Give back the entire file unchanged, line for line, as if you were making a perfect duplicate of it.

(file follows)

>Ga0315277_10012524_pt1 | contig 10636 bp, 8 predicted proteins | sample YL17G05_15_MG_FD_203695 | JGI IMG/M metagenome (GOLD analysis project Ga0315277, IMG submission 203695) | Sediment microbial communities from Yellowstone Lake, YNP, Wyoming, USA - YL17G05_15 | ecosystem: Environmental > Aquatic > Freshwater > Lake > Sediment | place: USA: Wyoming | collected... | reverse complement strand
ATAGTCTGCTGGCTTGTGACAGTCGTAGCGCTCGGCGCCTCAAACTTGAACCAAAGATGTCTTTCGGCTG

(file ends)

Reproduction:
>Ga0315277_10012524_pt1 | contig 10636 bp, 8 predicted proteins | sample YL17G05_15_MG_FD_203695 | JGI IMG/M metagenome (GOLD analysis project Ga0315277, IMG submission 203695) | Sediment microbial communities from Yellowstone Lake, YNP, Wyoming, USA - YL17G05_15 | ecosystem: Environmental > Aquatic > Freshwater > Lake > Sediment | place: USA: Wyoming | collected... | reverse complement strand
ATAGTCTGCTGGCTTGTGACAGTCGTAGCGCTCGGCGCCTCAAACTTGAACCAAAGATGTCTTTCGGCTG